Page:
Energy supplier AGL has boosted the case for smart meters in Australia with research showing that adopting time-of-use tariffs would lead to economic gains of about AUS$1.6 billion (or USD$1.5 billion), The Australian newspaper reports.

The AGL study aims to show the government that the "case for reform tariff" is clear, according to the energy company's chief economist Paul Simshauser. The Australian utility industry struggles with fixed charges and a flat variable charge that does not account for the much higher cost of delivering power during peak periods.

Mr Simshauser believes adopting time-sensitive tariffs, made possible by smart metering technology, would deliver gains for householders and businesses.

Tariffs to help householders

AGL data, based on 2.8 billion readings from 160,000 smart meters in Victoria, the only state so far to have rolled out the devices, found that almost two thirds of households were better off after a shift to flexible tariff pricing, with the worst ­affected households being wealthier families using more power during peak times.

Simshauser said: “The most surprising result from our analysis of winners and losers are that households classified as ‘in hardship’ are overwhelmingly better off after tariff reform,” he said, noting that working couples and pensioners also did well out of flexible pricing.

Poorer householders had relatively high off-peak usage, which Mr Simshauser said might be because of less energy efficient appliances or poorer-quality housing requiring constant heat or cooling.

“It would make better policy sense to shift people to the new system and give them the option of opting out,” Simshauser said, pointing to US data that suggested a fifth of households choose flexible pricing if given the choice.

Smart meters not a threat

The study also aimed to reassure energy companies that they wouldn't lose revenue with the adoption of flexible tariffs.

“Industry shouldn’t fear the rollout of smart meters in terms of profitability,” he said, noting the overall fall in consumption was only 1-2 per cent and energy ­regulators would still permit ­certain rates of return.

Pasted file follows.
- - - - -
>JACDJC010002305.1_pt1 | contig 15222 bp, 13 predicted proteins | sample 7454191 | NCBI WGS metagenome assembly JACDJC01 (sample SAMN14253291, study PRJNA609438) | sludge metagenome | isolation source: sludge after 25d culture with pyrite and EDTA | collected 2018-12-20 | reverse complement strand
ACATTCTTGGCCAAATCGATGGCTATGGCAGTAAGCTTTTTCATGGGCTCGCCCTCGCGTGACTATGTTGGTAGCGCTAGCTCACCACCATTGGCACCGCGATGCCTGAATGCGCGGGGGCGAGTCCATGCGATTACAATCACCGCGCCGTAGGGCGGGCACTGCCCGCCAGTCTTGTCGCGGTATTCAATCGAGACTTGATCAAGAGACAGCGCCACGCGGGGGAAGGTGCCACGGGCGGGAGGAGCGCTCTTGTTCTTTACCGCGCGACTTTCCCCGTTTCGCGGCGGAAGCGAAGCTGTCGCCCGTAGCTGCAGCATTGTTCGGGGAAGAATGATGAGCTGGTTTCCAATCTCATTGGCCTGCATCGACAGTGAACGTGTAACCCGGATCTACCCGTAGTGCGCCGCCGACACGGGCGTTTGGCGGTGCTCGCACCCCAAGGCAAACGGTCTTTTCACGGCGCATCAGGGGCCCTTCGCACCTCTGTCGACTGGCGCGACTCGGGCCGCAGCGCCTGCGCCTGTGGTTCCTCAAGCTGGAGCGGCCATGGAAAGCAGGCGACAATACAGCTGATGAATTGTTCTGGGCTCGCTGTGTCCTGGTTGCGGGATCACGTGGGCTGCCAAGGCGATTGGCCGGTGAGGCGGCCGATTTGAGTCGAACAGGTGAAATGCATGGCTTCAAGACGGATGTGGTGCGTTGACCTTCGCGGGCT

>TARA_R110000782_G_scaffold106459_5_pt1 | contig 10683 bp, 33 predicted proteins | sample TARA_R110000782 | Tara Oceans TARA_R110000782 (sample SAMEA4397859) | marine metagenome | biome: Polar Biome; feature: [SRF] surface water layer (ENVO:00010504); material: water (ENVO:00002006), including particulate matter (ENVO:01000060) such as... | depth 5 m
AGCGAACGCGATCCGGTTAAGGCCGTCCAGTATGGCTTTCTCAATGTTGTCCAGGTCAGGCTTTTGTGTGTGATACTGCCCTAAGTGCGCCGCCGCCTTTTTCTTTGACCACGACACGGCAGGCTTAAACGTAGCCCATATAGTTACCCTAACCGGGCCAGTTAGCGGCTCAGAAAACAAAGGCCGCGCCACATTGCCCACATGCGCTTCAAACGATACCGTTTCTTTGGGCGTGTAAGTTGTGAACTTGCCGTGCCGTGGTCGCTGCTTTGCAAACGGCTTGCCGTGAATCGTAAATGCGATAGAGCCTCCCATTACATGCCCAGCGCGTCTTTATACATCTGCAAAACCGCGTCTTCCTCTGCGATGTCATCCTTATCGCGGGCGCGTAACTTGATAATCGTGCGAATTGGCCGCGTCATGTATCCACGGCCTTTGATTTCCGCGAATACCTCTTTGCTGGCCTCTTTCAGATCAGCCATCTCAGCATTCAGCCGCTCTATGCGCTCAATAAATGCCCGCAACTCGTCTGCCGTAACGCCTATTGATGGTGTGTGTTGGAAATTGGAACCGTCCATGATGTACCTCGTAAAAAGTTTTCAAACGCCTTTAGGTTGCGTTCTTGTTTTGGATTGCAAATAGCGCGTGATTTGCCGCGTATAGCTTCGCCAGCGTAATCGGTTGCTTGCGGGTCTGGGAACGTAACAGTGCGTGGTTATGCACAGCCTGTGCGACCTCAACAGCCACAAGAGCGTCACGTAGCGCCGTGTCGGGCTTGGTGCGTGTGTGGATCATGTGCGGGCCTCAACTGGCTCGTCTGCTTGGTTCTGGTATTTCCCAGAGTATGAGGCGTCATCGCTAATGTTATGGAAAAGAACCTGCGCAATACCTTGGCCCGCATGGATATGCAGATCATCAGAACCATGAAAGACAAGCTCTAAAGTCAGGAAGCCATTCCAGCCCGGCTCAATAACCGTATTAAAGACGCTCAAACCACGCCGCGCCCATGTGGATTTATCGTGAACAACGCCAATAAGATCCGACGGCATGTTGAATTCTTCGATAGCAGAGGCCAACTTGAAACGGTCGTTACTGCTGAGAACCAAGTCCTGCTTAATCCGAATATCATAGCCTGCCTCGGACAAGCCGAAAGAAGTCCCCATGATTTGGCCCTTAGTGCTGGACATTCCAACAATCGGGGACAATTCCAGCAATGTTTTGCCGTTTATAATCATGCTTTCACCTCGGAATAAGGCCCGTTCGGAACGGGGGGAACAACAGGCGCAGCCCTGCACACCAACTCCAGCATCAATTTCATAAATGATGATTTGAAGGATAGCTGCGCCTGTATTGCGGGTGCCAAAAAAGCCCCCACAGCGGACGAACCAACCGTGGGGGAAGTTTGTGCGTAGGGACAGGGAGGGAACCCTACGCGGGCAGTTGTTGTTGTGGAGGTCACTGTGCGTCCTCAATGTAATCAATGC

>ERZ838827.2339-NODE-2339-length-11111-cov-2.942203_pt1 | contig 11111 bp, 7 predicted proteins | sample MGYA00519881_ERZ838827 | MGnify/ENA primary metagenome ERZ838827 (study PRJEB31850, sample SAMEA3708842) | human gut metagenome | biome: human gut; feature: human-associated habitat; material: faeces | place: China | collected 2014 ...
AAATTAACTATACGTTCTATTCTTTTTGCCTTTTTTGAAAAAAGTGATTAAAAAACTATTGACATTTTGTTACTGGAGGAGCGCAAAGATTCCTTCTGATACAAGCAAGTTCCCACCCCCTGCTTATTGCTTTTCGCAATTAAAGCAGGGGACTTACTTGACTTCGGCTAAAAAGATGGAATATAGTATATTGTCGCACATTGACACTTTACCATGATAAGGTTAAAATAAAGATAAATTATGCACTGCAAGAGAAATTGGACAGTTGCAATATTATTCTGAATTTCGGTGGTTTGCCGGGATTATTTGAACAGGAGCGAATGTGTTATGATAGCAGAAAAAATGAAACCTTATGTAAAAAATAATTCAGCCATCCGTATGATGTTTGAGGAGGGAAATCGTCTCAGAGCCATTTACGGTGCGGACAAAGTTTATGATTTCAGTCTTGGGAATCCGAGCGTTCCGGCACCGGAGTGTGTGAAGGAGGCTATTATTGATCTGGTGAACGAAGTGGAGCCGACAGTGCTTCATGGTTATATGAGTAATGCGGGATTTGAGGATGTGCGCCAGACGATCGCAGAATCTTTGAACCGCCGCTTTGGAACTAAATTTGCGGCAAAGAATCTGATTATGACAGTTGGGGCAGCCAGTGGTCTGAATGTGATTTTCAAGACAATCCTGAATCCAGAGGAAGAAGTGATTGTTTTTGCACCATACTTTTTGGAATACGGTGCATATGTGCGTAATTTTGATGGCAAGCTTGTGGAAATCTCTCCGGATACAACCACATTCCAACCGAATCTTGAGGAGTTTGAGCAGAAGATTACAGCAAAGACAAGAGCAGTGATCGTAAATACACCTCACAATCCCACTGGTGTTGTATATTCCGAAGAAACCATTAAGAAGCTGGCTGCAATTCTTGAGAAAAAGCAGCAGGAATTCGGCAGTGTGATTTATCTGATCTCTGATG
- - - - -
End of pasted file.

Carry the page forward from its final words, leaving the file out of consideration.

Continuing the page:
1. Could the author please provide an indication of whether or not marketing spin has been deployed by AGL in its reference to “smart meters”.

    Interval meters are not necessarily smart and have the ability to achieve the claimed outcomes.

    “Smart Meters”, for all the hype, have disappointed me in the Australian scene. The requirements for them have barely shifted from interval meters with comms (aka Type 4 in the Australian NEM) with scant regard for future requirements by networks, small retailers or third parties.

    When I see real reform in this space – zealously guarded by the incumbent large retailers and vendors – I might hold the vision of Australian utilities management with a higher regard. Until that happens, I’m afraid the idea that what has been reported above represents benefits of “smart meters” (which don’t currently come close to delivering the vision originally intended for the idea of smart).

  2. nergy supplier AGL has boosted the case for smart meters in Australia with research showing that adopting time-of-use tariffs would lead to economic gains of about AUS$1.6 billion (or USD$1.5 billion), The Australian newspaper reports.

    The above statements interpreted for the masses, Time of use billing would allow the Utility to more effectively screw the hydro customer.